||Utah's DWR is making a couple of proposals for changes.
Shooters would not be allowed to shoot white-tailed prairie dogs from April 1 to June 15, 2004. White-tailed prairie dogs are found throughout much of eastern Utah. The closure would protect them when they're raising their young and is in response to a petition filed with the U.S. Fish and Wildlife Service to place white-tailed prairie dogs on the federal Endangered Species list.
A recommendation to lower the number of bobcats harvested in the state. During the 2002 - 2003 season, 2,176 bobcats were taken, mostly by trappers. Last season's bobcat harvest was 746 more than the1,430 taken during the 1999 - 2000 season, just three seasons before.
To reduce the take, the DWR will propose that the number of tags each trapper may purchase be reduced from 8 to 6 and that the season be shortened by two weeks. The two weeks would be taken off of the end of the season. Last season, almost 400 bobcats were taken during the last two weeks. "These changes should result in a harvest of about 1,700 to 1,800 bobcats, which is the average taken in recent seasons," McLaughlin said.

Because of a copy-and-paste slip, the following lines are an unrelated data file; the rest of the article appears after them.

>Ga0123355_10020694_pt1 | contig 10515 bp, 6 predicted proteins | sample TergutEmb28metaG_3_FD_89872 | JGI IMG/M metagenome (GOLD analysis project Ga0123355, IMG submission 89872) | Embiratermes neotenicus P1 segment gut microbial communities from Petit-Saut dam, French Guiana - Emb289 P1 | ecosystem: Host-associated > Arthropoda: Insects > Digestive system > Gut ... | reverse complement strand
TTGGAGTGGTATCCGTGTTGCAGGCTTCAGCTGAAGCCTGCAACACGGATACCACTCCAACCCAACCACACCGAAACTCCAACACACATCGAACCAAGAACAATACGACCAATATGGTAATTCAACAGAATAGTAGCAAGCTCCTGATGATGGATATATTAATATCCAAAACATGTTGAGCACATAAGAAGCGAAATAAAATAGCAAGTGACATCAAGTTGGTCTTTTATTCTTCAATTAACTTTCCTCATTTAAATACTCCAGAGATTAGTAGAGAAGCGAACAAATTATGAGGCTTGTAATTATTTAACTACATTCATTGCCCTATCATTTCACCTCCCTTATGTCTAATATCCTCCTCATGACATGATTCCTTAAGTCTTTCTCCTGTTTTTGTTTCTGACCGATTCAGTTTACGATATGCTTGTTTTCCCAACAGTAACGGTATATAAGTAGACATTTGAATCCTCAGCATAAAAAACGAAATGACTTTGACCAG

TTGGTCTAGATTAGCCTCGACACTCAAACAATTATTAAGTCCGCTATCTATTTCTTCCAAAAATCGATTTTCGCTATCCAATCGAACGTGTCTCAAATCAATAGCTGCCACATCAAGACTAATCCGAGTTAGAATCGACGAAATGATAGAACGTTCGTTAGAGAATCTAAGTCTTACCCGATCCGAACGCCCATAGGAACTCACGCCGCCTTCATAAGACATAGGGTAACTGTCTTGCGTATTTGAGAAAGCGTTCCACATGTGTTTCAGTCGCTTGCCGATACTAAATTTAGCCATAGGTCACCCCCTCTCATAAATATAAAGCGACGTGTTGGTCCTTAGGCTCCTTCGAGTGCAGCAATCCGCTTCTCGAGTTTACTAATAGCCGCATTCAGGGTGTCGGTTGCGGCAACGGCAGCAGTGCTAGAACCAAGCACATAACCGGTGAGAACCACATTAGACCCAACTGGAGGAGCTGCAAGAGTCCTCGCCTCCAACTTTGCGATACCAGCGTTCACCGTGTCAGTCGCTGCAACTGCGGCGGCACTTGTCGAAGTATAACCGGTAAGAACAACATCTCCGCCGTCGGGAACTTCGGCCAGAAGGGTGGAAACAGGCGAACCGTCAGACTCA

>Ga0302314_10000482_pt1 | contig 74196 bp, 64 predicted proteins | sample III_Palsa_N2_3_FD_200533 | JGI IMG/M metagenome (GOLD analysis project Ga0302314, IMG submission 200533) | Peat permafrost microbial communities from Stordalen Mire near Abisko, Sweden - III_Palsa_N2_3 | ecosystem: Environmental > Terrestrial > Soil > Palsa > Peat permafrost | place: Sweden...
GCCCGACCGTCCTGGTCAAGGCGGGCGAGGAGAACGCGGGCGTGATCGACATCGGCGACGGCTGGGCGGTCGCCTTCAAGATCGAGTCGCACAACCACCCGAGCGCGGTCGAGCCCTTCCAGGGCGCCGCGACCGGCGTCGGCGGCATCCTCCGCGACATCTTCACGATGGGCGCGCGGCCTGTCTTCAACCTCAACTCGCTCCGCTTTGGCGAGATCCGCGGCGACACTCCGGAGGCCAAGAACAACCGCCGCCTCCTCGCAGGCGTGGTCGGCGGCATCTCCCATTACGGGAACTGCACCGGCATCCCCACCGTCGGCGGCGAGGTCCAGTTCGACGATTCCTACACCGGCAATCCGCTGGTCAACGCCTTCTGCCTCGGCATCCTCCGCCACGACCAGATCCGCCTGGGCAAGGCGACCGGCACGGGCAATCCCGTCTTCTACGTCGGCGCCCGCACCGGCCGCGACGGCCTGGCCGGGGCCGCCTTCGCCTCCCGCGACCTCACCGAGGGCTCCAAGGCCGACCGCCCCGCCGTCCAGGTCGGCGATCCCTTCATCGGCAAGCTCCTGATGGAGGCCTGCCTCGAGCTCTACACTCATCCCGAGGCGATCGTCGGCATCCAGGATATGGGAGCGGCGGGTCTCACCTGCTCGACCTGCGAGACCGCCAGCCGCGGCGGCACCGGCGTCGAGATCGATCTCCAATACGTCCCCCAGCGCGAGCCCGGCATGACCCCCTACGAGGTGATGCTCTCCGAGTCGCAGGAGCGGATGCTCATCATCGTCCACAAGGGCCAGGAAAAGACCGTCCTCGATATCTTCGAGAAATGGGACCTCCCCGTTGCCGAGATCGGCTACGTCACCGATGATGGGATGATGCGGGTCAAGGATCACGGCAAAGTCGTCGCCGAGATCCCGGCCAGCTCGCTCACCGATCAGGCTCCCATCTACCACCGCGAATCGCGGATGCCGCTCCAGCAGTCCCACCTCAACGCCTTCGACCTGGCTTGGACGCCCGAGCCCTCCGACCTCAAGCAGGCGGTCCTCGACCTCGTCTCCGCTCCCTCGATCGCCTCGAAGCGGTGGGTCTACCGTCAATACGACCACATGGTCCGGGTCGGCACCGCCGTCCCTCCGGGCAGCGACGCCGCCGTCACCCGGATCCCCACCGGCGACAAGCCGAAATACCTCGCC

McLaughlin says the DWR has two concerns about the number of bobcats that are being trapped. "The price for bobcat pelts has increased from about $50 two years ago to more than $250 last year," he said. "There's a greater demand for pelts now than there's been since the mid-1980s."
At the same time, the number of bobcats in Utah appears to be declining because of the drought, which has reduced the number of cottontail rabbits and snowshoe hares that bobcats prey on.
"Very few juvenile bobcats were taken by trappers last year, which tells us that reproduction is down," he said. "We believe the measures we're recommending will ensure that Utah's bobcat populations remain healthy."